— Milan Markovic, Georgetown Journal of Legal Ethics (2007), Can Lawyers Be War Criminals?
If Yoo’s actions met this standard then he’s a war criminal. And if he’s ever adjudged a war criminal by a competent tribunal, I presume most sensible people would agree that he has no business being a professor of anything.
But at present Yoo is only an alleged war criminal (even though the evidence seems substantial), and that makes a big difference. What Berkeley’s rules allow them to do about an alleged war criminal in their midst — and what process and proof they should require in the absence of a finding of war crimes by a competent tribunal — are not easy questions. Tenure is important; it shouldn’t be removed for anything but the extreme case. I agree with the near-absolutists who say that it shouldn’t be revoked even for advocating vile ideas, although I think the actual commission of a war crime — even one committed by issuing a legal opinion while in government rather then wielding the electrodes or dunking the victim — is different from simple advocacy of torture or worse.
In the ordinary course, if there were any grounds to expect that a competent prosecutor or tribunal would at some reasonably proximate time become seized of this issue and make a reasoned judgment, I’d be inclined to say it is acceptable for Berkeley let it go until then. (That seems to be what Christopher Edley, Jr. both says Berkeley’s rules require and what he personally advocates.) But for obvious political reasons I suspect that there is little realistic chance of a serious investigation in the USA as to whether war crimes were committed by the Bush administration, and if so who is responsible. That’s a pity, but it seems the most likely state of affairs, and one has to reason and plan based on what seems likely. Prosecutions abroad are less unlikely, but if the alleged perpetrators don’t travel to the jurisdictions most likely to act, that too will not come to pass. One certainly cannot reasonably rely on them.
What, then, is a great University like Berkeley to do if it comes to fear it may be harboring a war criminal in its midst? It cannot rely on external forces to solve the problem for it. Mob rule — firing someone because people are baying for their job — is not the answer, although collective shunning might be a good first move. Universities are not well set up to adjudicate a dispute as to whether a professor committed a war crime. Yet the difficulty of the task (and, one hopes, the rarity of the need to face it) is not in my opinion an excuse for doing nothing. This appears to be a minority view: for what seems to be the majority view see Leiter, or the various posts at Balkanization — although most proponents of the “drop it now” view don’t address what I see to be the key issue: the ground for discharging Yoo, if there is one, is the all-too-plausible allegation that he took part in a war crime. Not just advocated one from the ivory tower, but committed or aided and abetted the commission of actions prohibited by our law, by jus cogens, and by any standard of decency. The countervailing problem is that this claim is extremely difficult to adjudicate in a University setting, and his tenure demands no less than some initial test for substantial cause, followed by a full and fair proceeding. That is asking a lot of a University, which after all is in the education business, not the war crimes adjudication business.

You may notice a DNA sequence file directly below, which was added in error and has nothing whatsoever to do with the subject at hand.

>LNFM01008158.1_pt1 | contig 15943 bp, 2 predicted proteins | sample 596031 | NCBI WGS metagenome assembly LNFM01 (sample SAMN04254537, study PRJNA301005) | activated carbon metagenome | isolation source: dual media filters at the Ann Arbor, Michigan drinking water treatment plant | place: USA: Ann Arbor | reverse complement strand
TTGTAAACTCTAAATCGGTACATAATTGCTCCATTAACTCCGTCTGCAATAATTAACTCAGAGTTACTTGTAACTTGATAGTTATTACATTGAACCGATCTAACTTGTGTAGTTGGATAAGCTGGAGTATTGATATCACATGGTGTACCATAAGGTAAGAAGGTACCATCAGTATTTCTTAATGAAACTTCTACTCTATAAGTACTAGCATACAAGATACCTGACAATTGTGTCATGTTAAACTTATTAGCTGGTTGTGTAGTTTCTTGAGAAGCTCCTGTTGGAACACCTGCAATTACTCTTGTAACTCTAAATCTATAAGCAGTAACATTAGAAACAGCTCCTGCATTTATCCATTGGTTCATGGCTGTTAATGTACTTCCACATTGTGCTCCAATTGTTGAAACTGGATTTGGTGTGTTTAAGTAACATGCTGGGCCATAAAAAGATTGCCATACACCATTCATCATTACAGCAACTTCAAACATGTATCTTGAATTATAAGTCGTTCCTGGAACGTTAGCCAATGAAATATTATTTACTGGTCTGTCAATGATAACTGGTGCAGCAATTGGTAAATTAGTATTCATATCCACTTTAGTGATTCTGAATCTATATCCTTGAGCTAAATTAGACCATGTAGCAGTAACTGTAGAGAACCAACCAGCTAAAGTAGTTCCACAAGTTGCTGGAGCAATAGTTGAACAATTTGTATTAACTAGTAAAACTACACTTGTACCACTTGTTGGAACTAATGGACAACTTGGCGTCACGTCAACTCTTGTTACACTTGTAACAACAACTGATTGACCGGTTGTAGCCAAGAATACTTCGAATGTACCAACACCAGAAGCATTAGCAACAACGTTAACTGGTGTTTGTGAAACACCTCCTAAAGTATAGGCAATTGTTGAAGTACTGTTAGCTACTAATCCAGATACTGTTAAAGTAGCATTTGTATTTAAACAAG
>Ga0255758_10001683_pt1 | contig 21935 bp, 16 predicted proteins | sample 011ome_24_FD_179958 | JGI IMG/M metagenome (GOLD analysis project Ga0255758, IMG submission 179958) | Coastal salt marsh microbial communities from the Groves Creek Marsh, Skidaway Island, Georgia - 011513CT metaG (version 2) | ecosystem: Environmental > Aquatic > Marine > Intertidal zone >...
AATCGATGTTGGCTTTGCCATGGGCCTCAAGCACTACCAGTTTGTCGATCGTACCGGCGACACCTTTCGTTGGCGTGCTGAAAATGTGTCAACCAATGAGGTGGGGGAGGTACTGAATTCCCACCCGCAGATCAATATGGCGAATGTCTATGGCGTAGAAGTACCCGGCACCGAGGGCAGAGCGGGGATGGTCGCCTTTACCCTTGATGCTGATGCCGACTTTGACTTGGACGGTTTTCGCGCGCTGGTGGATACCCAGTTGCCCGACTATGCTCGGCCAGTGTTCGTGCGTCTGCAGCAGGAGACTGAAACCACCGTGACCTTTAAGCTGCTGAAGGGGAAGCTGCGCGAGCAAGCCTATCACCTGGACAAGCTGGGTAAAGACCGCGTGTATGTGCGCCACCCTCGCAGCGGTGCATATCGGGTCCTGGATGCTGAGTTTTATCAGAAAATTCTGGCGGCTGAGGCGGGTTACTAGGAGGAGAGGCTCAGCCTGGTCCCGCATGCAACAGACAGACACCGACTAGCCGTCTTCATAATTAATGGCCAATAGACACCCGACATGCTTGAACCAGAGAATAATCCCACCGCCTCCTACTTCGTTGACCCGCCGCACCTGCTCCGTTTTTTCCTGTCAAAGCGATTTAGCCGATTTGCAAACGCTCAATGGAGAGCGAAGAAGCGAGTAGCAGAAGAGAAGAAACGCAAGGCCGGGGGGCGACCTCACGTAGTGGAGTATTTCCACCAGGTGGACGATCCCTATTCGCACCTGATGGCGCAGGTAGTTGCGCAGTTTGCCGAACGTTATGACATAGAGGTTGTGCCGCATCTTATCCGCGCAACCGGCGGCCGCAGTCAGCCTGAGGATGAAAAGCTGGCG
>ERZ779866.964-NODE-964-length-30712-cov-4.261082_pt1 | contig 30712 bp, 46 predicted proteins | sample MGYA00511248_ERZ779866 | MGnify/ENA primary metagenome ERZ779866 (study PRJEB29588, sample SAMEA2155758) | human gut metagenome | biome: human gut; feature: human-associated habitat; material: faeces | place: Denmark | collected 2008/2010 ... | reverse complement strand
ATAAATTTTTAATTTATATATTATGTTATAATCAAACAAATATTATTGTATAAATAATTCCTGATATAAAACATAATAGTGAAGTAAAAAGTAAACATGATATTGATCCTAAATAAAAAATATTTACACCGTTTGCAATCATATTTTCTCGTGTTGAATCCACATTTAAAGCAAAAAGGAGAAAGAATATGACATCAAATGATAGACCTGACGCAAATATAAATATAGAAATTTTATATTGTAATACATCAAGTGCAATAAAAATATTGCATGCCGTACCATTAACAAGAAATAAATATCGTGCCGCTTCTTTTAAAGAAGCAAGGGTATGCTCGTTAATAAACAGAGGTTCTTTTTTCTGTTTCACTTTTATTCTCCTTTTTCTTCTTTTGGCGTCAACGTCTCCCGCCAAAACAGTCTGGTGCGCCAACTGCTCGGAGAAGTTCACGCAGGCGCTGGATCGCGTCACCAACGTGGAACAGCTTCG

Brad’s letter is smart because it asks the University to frame the problem and examine how it might be solved. Perhaps that will be a first step to a resolution. Perhaps Berkeley’s rules do not create an avenue for one.
Perhaps we will learn something.